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Climate change makes Covid-19 politics look easy

The coronavirus pandemic has led to all kinds of novel political calculations. Climate change needs even better ones.

The Big Smoke: Sydney in December 2019 (Getty Images)
The Big Smoke: Sydney in December 2019 (Getty Images)

Covid-19 has been an extremely difficult challenge for national policymakers. If policy and politics are about managing competing interests and prioritising different constituencies, the varied national Covid-19 responses point to the acute challenges of getting this balance right.

How do we balance the economic implications of movement restrictions against the public health risks of increased infections? How do we weigh individual freedoms against community protection? And if we shut down elements of our economy, do we protect affected people and businesses? All of them? How much support should we give them? And for how long?

What the Covid-19 experience tells us is that the public and policymakers have a capacity to listen to and follow the guidance of experts.

Almost every country has answered these questions differently, with measures ranging from total lockdown to contact tracing, widespread testing to business as usual. These have seen varying degrees of success, of course, and varying degrees of public support for those measures.  Within Australia, we’ve seen consistent and robust debate about the policies enacted, including movement restrictions and the closure of schools, borders and businesses. Who would want to be a policymaker trying to get this balance right, and trying to sell it politically?

Climate change, however, makes the policy and political challenge of responding to Covid-19 – at least in Australia – look like a picnic, by comparison. In at least five ways, climate change is much tougher:

  1. With Covid-19, the public has a sense of what a worst-case scenario looks like. It makes justifying extraordinary measures a lot easier for politicians if they can, for example, point to dramatic scenes from a country hit hard by the pandemic to say, “These are people and societies much like ours, and that’s our future if we do nothing.”
    The same is more difficult to say of climate change – or at least with any degree of certainty. We can point to the devastating effects of disasters like the 2019–20 bushfires or the drought that preceded it. We know that climate change means an increase in the frequency and severity of such events. But we can’t definitively say that climate change caused these disasters – and plenty of voices in Australia contest any attempt to link them. The threat of climate change in this sense is a different one, and emergency measures are just a bit harder to sell.
  2. With Covid-19, we have a clearer idea about the effectiveness of different responses. We can see from other states – and from sophisticated modelling – what measures will lead towards what range of outcomes, and in what timeframe. The same does not apply to climate change. Ecosystem functions are far more complex, and the suite of possible measures – from mitigation to adaptation to geoengineering – make this a much more complicated policy challenge.
  3. With Covid-19, unilateral national action can work. Quickly closing off borders is actually possible, and if New Zealand’s experience is anything to go by, can be effective. With climate change, the nature of the atmosphere as a global commons obviously makes such actions impossible. We can focus on adaptative measures to try to insulate ourselves from the effects of climate change, but we can’t prevent disasters from happening in the first place. So we need mitigation, but one country can’t achieve necessary goals on its own. We need sustained international cooperation, with many states doing their part – which has proved to be elusive in practice. And if we think – or we’re led to think – that others aren’t doing their part for international response, major domestic mitigation efforts are that much harder to sell domestically.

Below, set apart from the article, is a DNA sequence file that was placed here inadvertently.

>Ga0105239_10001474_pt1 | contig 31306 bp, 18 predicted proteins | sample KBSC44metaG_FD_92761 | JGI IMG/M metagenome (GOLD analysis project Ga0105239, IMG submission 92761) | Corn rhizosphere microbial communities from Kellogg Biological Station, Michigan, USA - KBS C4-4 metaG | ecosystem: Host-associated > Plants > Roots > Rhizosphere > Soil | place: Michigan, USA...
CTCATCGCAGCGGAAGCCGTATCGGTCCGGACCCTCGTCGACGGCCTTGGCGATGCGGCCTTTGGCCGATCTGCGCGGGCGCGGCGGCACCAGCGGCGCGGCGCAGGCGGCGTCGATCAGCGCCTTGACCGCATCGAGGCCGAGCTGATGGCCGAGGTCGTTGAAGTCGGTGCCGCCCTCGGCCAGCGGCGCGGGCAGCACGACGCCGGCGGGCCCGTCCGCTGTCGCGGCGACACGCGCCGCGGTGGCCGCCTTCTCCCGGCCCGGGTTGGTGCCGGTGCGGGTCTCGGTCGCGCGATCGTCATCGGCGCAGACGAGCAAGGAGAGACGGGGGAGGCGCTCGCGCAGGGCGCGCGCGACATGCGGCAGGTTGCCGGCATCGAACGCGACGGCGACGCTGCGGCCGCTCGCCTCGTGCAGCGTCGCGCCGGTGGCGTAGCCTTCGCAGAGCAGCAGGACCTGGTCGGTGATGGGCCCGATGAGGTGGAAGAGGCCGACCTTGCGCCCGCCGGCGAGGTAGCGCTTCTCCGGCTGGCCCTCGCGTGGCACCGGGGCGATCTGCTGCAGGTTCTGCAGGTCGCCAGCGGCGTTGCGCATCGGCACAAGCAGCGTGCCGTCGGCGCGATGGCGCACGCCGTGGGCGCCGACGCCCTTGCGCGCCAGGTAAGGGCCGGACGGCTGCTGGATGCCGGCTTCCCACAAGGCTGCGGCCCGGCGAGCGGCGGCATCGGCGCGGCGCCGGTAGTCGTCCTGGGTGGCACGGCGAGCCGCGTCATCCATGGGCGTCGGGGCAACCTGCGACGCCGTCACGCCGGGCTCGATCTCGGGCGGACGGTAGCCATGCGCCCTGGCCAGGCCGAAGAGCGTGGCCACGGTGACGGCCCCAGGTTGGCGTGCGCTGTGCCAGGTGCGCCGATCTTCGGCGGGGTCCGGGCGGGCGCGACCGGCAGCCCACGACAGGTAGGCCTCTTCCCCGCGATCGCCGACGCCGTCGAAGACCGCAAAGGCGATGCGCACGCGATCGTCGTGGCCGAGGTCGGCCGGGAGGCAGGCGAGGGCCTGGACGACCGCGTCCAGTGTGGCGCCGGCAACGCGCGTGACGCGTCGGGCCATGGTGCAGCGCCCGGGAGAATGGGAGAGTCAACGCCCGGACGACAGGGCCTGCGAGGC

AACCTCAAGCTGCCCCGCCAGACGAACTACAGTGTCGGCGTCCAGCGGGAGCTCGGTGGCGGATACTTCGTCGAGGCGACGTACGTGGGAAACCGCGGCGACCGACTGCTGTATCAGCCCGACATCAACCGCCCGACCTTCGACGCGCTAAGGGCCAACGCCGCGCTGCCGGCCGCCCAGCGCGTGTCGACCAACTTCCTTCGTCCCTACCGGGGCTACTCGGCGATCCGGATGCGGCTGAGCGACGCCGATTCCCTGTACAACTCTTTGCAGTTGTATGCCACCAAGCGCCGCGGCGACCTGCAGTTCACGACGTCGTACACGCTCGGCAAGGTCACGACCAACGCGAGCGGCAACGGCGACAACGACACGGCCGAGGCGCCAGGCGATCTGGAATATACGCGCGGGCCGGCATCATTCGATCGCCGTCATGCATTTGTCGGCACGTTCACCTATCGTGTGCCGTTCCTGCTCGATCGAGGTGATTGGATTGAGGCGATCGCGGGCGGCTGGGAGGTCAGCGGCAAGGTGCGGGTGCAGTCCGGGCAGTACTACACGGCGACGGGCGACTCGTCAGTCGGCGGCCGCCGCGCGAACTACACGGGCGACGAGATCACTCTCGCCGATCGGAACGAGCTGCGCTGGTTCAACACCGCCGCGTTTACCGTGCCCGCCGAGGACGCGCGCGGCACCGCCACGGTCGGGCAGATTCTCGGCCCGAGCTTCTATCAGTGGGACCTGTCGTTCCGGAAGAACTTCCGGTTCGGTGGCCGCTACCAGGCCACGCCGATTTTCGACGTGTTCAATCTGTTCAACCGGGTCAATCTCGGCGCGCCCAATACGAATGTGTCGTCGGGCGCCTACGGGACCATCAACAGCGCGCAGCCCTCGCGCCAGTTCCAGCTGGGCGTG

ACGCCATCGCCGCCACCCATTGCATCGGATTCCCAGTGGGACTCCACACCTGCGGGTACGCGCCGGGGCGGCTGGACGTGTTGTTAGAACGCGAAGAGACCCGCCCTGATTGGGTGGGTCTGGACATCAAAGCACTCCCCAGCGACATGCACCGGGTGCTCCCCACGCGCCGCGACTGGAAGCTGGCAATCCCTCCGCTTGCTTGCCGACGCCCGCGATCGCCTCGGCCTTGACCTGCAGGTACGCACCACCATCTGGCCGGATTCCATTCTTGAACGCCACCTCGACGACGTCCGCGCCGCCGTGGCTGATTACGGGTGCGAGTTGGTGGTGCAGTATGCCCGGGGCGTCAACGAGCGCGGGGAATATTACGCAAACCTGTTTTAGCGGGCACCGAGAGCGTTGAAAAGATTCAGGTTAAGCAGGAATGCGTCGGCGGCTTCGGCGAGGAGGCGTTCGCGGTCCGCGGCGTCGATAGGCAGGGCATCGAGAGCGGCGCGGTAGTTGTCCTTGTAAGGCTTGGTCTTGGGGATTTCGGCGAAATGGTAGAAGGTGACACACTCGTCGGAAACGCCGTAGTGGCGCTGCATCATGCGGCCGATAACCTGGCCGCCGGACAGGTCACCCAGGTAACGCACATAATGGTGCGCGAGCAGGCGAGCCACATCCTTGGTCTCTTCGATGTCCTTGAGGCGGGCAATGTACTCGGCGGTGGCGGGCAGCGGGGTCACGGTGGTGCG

4. With Covid-19, we’re protecting ourselves and those closest to us. Covid-19 can immediately and directly affect us, family members and fellow citizens, which is how extraordinary policy measures can be justified and sold. Those most immediately and directly vulnerable to climate change, though, are seen as something other – they’re people in the developing world, other living creatures, or future human generations. We’re seldom encouraged to orient our moral – or political – concerns to these constituencies. Again, this makes mobilising and sustaining extraordinary measures harder than with Covid-19.
  5. A return to something approaching life as normal beyond Covid-19 seems possible. Sacrifices are politically easier to sell if it looks like a “for now” scenario, with effective measures in place and the chance of a vaccine on the horizon. That won’t be the case with climate, where we’ll likely be facing a world that has changed irrevocably.

In all these ways, climate change poses more profound challenges for policy and politics than Covid-19. That’s even assuming that policymakers have the political will to try to address climate change, which hasn’t been self-evident in the Australian context.

More positively, what the Covid-19 experience tells us is that the public and policymakers have a capacity to listen to and follow the guidance of experts. We seem to recognise that prevention is much better than cure. And when we recognise an issue as a crisis, we appear capable of enacting and accepting extraordinary measures.

Whether the Australian public – and in particular its leaders – can accept that climate change is a crisis is, of course, another thing altogether.

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